The Footage - The Summit Of Mount Everest Is Marine Limestone
Owain Paciuszko 30/04/2010
Opening with a largely acapella vocal soundscape, The Blue Handshake makes things sound like Bobby McFerrin in wistful mode, but after this brief ninety four second intro track segues into Down To Lie there's a more straight-forward post-rock vibe to be mined.
This London based quintet have a sound similar to when The Clash discovered world music, the lazy patterns of Thing Is are very familiar and the production mutes things behind a fog stopping any of the instrumentation or backing vocals from having much of a presence beyond Toby Brack's vocal. Things transition into slow ballad The Sky That Wasn't God where things go almost Take That; listen to the soft backing vocals, they sound oddly close to Back For Good. The presence, that crops up on a few tracks, of strings lends a little something here and there.
Juggling vocals between Brack and Tom Joyce perks up Reminiscence On Behalf Of The Species, which throws in a few erratic asides alongside a more refined guitar-pop sound than previous tracks; but there's not enough meat on the bones for a listener to really get their aural teeth into and the track, for the most part, is content to potter along one track before fading out to an end. Elsewhere Everest which should be as epic as the title suggests flounders with a lack of passion to its 'Ain't no mountain high enough...' chorus and an insipid background of intermingled acoustic pop in a latter Starsailor mold.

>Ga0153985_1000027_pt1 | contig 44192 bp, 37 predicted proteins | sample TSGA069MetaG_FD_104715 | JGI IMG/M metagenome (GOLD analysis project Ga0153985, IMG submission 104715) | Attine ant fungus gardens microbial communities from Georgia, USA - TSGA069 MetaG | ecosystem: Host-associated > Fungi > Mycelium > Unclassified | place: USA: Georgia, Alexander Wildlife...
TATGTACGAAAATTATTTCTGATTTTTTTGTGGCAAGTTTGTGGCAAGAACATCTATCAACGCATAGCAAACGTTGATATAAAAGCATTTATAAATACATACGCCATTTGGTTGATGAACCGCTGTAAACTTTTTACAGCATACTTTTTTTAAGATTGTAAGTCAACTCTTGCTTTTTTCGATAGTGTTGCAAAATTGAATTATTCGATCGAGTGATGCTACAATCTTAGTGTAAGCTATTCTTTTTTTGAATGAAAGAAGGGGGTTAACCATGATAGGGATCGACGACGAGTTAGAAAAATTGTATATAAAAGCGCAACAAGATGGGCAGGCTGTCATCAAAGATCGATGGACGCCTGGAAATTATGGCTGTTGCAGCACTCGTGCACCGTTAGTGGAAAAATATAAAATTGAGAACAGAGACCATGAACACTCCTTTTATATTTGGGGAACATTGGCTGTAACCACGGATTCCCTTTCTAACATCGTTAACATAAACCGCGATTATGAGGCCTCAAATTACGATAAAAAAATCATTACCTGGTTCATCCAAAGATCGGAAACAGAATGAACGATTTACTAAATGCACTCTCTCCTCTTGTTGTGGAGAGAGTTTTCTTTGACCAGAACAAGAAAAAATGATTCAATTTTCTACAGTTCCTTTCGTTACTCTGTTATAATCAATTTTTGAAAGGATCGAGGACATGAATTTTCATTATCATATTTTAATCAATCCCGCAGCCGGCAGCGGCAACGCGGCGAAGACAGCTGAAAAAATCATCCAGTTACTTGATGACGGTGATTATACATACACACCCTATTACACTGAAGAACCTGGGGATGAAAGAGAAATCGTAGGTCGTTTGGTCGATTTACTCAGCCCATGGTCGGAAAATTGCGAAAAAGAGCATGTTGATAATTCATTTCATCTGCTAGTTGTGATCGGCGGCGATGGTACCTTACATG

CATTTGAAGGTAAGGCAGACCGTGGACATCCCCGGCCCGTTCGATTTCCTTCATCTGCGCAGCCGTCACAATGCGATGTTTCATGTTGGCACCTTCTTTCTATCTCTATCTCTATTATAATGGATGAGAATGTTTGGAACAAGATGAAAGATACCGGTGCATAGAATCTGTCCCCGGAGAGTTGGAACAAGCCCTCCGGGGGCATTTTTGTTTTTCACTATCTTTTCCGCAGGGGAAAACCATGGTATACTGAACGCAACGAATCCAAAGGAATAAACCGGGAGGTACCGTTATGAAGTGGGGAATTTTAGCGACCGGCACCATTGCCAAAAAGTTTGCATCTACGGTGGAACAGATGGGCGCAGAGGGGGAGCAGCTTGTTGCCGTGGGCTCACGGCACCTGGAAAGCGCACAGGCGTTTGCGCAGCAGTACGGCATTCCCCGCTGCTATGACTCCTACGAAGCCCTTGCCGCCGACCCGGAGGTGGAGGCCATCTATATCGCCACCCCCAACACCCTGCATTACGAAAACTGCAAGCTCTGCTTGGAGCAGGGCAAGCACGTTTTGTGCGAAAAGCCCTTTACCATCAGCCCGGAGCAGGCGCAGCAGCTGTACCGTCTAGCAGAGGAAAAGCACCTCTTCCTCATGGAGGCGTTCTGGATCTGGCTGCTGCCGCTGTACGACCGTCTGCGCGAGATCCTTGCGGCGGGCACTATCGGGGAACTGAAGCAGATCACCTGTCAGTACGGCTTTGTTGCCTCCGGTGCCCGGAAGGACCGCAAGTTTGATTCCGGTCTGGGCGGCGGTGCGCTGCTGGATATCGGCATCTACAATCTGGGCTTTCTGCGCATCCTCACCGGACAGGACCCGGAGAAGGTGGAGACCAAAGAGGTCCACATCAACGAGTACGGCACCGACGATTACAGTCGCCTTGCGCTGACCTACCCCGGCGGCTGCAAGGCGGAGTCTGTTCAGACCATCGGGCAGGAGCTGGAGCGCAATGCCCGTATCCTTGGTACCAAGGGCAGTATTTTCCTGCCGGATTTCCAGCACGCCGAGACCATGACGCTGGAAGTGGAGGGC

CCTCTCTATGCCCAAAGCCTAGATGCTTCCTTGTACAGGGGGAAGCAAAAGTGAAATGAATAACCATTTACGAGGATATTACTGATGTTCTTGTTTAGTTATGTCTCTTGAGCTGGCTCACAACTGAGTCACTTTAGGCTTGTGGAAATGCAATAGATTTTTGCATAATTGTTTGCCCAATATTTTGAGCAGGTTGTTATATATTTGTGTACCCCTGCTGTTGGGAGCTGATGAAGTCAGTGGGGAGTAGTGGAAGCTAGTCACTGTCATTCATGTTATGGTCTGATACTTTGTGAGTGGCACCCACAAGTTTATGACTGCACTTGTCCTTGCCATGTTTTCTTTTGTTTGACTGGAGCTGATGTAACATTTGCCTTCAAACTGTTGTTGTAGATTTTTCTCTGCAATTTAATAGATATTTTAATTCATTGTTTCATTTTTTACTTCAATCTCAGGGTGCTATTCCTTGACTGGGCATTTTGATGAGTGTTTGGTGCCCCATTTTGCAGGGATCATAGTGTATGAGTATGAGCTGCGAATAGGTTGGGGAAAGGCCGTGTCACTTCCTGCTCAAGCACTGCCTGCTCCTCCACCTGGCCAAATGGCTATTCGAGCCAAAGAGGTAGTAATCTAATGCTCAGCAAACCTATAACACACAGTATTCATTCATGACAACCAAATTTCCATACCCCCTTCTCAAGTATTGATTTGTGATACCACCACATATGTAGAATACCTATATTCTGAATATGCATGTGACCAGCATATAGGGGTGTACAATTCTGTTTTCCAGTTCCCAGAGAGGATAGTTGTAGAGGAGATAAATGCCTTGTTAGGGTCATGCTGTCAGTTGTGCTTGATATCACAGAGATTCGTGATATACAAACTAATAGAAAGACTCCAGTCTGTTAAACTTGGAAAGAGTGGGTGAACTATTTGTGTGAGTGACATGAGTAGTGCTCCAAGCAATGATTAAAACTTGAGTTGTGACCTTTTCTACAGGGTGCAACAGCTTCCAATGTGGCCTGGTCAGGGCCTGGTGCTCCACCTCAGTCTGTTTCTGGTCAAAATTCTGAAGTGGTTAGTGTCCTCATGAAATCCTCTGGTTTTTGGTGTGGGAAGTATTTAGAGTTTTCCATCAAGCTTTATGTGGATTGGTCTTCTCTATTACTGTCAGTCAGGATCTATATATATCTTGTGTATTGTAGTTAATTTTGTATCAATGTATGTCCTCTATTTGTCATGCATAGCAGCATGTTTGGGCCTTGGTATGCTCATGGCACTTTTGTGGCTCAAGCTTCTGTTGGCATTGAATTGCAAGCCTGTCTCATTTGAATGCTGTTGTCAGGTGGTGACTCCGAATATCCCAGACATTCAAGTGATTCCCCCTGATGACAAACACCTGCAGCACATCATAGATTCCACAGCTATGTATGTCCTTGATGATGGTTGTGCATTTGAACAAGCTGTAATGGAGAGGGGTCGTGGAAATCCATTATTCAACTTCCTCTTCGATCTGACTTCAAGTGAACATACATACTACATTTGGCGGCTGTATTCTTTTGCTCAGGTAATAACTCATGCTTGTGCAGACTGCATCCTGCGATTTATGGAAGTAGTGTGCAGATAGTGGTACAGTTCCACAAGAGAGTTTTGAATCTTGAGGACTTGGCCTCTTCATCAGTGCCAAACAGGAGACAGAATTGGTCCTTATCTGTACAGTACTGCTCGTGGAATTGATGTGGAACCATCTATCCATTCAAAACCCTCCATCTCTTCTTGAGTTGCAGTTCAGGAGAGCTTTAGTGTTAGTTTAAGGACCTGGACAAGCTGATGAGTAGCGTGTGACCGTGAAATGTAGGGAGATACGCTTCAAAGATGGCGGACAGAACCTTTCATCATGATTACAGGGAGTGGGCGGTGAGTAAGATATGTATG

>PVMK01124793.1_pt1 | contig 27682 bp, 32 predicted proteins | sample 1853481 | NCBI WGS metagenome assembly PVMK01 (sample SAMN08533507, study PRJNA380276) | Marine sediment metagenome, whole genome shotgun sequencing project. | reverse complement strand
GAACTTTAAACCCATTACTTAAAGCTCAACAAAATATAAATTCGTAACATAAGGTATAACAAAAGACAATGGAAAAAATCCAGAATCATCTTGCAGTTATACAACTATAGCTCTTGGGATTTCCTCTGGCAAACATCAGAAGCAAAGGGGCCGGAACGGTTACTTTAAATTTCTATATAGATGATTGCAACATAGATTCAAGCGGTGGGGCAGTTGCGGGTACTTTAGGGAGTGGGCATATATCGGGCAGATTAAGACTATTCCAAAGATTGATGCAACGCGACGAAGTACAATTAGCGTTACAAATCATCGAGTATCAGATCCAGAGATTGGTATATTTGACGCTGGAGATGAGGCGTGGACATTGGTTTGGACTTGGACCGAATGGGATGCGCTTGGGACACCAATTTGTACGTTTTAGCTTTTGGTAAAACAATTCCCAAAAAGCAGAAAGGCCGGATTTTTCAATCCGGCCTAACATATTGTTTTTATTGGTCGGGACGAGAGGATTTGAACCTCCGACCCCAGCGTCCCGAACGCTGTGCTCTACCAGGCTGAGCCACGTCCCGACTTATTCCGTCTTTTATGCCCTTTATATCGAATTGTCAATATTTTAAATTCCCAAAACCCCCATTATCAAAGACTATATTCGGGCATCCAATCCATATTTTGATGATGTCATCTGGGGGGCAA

There are some great, wry lyrics in The Hampstead Blues; 'Oh, he looks so dead/A face down on his bed/That's because he's dead.' and 'My psychiatrist seems to have missed the plain fact that I'm mad.' being particularly witty stand-outs; alas the song they inhabit doesn't match the tone of these humourous remarks, falling into the same trappings of all that's gone before - except the opening track. What's most dispiriting though, as the record continues, is that a band capable of some nice string arrangments, interesting occasional use of backing vocals and intermittently smart lyrics can write a song as utterly awful and embarassing as Night Seriously.
The lasting feeling at the end of this record is that perhaps The Footage weren't quite ready to tackle an LP, there's a lot of excess flab here and though they've had a handful of EPs prior to this, this record feels half-baked with most songs fading out into fast forgotten oblivion. There's a current of intelligence under-pinning some of what's here, but it's buried beneath the flaws, resulting in a disappointing and tedious release.